When many of us think about Remembrance Day, our memories shoot back to the Second World War, when Canada and its allies stormed the beaches of Normandy to crush the Axis powers threatening Europe and the world.
It’s been over 65 years since the last “great war” came to an end. And that was probably the last time Canadians had a war they could rally around. This was a war the soldiers could ostensibly be proud to fight against an enemy so over-the-top it wouldn’t be out of place in the pulpiest of comics.
Thankfully, we haven’t had a war like the Second World War since 1945. But that is no reason for Canadians to forget about our veterans and the support they need.
Canada suffered over 1,500 casualties in the Korean War. From the end of the Korean War until the war in Afghanistan, we became primarily a peacekeeping nation. But, though our soldiers were peacekeeping, they’re still in war zones and still in danger. Since 1969, we’ve lost 116 Canadian peacekeepers.
There are more than 2,800 Canadian military personnel in Afghanistan and we’ve been fighting there since 2001. Even if you don’t support the war, it’s important to show your support for Canadians who are fighting over there.
Seven days a week, wounded Canadians are flown in C-17 cargo carriers from Afghanistan to Landstuhl, Germany, for treatment before they come home.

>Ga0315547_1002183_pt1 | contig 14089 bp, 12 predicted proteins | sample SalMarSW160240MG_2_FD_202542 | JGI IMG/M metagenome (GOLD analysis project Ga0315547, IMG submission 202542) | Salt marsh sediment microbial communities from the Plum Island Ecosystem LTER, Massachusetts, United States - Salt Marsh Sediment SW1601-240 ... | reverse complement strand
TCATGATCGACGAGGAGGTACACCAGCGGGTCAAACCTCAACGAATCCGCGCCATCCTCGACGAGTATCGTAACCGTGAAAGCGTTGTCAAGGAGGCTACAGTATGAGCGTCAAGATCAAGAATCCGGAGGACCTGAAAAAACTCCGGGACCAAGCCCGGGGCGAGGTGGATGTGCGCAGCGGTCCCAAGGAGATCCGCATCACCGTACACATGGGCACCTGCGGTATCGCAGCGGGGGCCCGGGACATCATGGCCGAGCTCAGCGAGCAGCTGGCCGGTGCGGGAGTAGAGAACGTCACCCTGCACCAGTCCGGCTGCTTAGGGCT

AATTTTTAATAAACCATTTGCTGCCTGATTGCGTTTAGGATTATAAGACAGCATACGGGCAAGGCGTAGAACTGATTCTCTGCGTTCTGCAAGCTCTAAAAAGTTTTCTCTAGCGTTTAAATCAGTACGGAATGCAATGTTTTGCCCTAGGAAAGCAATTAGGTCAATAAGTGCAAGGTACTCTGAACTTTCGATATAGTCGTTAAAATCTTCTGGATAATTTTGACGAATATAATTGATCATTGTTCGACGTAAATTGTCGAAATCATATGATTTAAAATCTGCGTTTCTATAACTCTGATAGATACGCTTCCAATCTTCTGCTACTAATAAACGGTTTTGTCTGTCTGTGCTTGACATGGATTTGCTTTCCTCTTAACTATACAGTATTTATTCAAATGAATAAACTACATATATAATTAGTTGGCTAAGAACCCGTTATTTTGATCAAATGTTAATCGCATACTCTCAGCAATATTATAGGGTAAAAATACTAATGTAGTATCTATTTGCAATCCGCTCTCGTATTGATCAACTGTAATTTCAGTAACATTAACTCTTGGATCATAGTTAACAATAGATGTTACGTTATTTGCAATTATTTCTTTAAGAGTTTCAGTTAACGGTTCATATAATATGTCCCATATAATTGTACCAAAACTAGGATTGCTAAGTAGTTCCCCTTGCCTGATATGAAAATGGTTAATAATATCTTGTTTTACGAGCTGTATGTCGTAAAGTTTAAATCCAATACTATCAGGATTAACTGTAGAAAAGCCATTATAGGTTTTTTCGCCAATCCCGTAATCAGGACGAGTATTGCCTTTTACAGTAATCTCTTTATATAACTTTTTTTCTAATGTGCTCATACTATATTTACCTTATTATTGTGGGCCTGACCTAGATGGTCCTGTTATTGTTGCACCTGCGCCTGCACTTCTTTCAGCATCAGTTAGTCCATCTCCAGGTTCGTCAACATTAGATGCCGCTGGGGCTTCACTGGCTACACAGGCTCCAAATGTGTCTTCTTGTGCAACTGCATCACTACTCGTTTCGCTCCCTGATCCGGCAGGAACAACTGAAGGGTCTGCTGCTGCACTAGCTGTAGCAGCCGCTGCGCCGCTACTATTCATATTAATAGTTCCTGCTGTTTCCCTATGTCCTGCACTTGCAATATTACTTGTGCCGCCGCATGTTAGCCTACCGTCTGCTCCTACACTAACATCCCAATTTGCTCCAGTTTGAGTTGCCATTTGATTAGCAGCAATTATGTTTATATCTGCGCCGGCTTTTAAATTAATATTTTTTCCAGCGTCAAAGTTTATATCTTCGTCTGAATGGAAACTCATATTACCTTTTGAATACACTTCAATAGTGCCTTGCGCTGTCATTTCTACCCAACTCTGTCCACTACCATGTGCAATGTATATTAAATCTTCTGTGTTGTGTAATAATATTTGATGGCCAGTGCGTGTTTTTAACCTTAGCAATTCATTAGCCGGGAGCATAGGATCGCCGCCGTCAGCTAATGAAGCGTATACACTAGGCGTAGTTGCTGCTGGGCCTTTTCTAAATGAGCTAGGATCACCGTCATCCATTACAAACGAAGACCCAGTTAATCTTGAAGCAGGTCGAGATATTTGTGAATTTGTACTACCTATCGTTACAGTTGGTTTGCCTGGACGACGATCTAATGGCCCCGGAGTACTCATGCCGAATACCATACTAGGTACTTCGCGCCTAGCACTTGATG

For the estimated 1,500 soldiers who’ve taken the flight to Germany, the battle isn’t over. There are months, if not years of rehabilitation to contend with, and a new life to adapt to. Many can no longer be soldiers due to injuries sustained in battle, but for many, being a soldier is all they know.
Ex-veteran ombudsman Pat Strogan said the Conservative government has raised the burden of proof for veterans’ disability payments, making it hard for wounded soldiers to survive once they’ve left the battlefield. When these soldiers get home, they shouldn’t also have to fight with their own government for benefits.
Today, the youngest Second World War veterans are around 81 years old – these vets aren’t going to be around forever, and there will come a time when we will have only our records to remember that war.
Now more than ever, it’s crucial for Canadians to honour war veterans. Not just the ones we get misty-eyed about and remember in sepia tones, but the ones that are fighting now.